There are different benefits and disadvantages to taking a cruise vs. taking a land tour. So how can you tell which is right for you?
Photography by the authors
We’re both physicians. It takes a lot of manipulating of our schedules to get time off together. We feel something organized for us would be better than us blundering into attempts to make the arrangements ourselves. Got suggestions?
There’s something awfully peaceful about cruising: the fresh air, the relaxed service, the sense of getting away from it all
. Unless you’re going to stay with friends or relatives or rent something like a small villa your choices are either a cruise or travel arranged by a tour operator. We’ve done both. We remember asking an experienced tour guide why travelers should use his company. He replied, “I’ll give you three reasons: money, money, money!” He claimed individuals could never match the bulk buying and discounted prices tour operators get from agencies like hotels. And, he said, tour companies pass these on to their clients.
It’s hard to get this close to the Budapest parliament unless you’re on a Danube river boat
That’s not really your question except there something comforting about getting stuff done for you. And you’re receiving more of an experience per unit time than if you were dragging around independently with a map or a guide book. True, your individual needs might not be getting considered on a tour. It’s a trade off.
Some parts of vast countries like Russia are hard to visit by road but easy on the Volga River
We prefer cruises but, first, let us look at some issues that mostly favor the escorted land excursion.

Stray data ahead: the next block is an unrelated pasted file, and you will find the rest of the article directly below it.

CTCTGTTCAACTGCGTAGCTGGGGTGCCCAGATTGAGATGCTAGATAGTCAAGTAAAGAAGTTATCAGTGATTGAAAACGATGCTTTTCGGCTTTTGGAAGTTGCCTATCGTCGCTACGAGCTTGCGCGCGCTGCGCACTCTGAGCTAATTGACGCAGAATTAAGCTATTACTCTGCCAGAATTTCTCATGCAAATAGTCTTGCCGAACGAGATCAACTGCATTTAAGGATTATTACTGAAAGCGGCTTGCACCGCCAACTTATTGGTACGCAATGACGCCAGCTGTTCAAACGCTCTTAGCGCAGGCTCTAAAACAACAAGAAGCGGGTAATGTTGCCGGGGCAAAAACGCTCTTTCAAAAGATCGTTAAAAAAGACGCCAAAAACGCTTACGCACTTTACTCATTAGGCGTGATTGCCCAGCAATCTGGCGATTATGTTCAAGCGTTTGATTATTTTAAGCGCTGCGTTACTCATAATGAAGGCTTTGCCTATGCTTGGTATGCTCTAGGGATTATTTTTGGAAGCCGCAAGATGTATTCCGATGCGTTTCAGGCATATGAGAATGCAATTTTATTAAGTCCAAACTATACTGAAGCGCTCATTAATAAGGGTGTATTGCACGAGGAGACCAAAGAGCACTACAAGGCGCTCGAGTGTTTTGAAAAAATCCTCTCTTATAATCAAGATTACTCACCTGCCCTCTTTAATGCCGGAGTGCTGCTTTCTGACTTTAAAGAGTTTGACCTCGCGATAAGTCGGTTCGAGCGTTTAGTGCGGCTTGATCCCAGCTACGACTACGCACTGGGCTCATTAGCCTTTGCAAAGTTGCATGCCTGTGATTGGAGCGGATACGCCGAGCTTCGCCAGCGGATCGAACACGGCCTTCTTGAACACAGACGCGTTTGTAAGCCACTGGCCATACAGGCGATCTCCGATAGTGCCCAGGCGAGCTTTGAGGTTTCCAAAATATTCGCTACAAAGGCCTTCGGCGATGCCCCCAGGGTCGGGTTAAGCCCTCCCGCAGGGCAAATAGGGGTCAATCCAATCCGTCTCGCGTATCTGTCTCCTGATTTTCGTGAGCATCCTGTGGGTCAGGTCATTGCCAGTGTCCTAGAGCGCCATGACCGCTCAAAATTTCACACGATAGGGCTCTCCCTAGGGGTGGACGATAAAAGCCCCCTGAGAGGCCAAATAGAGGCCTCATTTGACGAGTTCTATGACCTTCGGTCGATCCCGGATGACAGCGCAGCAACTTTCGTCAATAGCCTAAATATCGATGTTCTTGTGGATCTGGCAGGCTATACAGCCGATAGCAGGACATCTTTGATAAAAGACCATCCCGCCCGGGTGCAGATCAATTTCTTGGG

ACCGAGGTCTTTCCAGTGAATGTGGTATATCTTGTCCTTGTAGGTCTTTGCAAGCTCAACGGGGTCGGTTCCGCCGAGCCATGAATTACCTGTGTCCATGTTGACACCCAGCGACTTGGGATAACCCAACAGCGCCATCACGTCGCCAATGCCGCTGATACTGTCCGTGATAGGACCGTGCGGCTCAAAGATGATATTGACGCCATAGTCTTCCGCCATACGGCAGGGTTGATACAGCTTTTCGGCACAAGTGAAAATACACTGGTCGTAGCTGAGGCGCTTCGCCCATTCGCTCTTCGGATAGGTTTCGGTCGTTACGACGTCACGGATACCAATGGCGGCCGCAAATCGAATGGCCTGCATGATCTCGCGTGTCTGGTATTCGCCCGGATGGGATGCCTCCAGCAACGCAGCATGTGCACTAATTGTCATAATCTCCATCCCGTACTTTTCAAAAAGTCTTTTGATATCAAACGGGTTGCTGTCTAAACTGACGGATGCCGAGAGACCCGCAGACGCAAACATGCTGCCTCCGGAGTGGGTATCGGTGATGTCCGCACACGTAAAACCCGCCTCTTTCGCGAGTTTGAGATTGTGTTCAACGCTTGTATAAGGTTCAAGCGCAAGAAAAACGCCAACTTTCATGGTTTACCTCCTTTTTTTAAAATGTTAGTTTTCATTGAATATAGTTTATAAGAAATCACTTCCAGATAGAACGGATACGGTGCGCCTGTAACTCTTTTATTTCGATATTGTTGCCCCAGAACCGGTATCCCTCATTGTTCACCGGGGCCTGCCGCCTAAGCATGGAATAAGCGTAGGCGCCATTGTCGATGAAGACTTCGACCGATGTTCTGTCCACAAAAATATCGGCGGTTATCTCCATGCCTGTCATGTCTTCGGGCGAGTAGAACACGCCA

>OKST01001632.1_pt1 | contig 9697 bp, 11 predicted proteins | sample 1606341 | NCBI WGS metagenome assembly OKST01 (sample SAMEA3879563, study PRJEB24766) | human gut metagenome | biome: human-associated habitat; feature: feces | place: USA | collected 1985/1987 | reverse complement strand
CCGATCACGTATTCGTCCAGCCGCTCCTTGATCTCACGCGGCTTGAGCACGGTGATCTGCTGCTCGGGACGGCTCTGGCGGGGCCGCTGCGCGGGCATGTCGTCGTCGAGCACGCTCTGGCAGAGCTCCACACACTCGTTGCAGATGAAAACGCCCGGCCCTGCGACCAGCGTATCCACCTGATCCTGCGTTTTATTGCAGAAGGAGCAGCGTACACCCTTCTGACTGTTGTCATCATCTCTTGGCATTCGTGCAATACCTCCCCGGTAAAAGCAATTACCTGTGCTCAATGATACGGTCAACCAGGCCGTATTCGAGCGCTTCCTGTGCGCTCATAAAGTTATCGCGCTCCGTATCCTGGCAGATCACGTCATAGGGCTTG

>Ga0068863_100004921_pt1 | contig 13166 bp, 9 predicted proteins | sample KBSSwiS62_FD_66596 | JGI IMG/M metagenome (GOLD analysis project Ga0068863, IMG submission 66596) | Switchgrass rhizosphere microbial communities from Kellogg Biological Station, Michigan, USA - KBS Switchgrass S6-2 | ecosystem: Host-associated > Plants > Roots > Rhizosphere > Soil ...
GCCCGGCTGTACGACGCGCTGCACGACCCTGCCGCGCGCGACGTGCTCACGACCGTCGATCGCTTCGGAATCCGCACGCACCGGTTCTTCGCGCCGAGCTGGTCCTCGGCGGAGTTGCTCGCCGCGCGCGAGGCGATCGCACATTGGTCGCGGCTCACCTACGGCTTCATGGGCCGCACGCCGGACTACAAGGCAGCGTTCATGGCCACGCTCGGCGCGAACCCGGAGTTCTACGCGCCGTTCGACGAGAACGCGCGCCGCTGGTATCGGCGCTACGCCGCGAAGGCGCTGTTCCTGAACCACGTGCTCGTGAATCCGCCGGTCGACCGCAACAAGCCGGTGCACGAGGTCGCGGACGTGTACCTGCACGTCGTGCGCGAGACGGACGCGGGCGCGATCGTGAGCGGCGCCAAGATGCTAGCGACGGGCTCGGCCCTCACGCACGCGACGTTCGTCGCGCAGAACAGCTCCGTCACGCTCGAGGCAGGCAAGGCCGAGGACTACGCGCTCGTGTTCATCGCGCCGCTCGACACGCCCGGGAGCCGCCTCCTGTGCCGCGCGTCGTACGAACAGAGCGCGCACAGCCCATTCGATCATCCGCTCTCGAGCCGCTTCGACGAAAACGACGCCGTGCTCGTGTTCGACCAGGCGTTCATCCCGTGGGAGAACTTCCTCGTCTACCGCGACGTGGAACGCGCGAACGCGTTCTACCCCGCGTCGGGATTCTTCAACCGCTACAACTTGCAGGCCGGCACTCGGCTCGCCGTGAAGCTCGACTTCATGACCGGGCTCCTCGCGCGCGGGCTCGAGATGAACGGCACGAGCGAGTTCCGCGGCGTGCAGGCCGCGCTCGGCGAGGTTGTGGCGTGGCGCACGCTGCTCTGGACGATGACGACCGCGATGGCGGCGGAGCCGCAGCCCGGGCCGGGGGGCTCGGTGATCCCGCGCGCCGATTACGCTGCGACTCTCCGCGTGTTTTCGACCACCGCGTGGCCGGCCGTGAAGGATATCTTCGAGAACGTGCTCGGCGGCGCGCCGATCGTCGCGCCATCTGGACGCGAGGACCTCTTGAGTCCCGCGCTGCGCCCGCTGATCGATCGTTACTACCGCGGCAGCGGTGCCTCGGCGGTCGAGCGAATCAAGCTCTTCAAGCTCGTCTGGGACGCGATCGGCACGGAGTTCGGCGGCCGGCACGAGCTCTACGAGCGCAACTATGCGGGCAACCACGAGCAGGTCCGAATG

Well, tour operators like to point out that cruise passengers are limited to port cities or places that can be reached roundtrip in a single day from the port whereas, on land tours, “travelers can visit any attraction throughout the entirety of the country and, if necessary, spend several nights there.”
Travel Trade Gazette
That’s true and the more upscale cruise lines are realizing Europe truly comes alive at night and, catching on to passenger preferences, those cruise lines are trying to stay longer in port. Azamara Cruises, for example, emphasizes in its advertizing its “destination immersion” whereby passengers get more time in port. Indeed a ) cruise survey of 2,200 “baby boomer premium cruise” passengers last year found two-thirds said they would like to have had more time in ports or destinations, preferably evenings and overnights.
Here is the value of a professional guide who has learned your interest by being with you every day on a coach tour. Only an insider would know that Lord Byron, poet and now graffiti delinquent, had carved his name on ancient Greek marble at Cape Sounion
The main difference between cruises and coach land tours is once you unpack on a cruise you’re done; on a coach you partially unpack then pack every time you change hotels. There’s not much physical duress to that as others usually take your luggage from the bus to the room for you — but if this packing/unpacking represents a disadvantage, what are some of the land tour’s benefits in, say, Europe?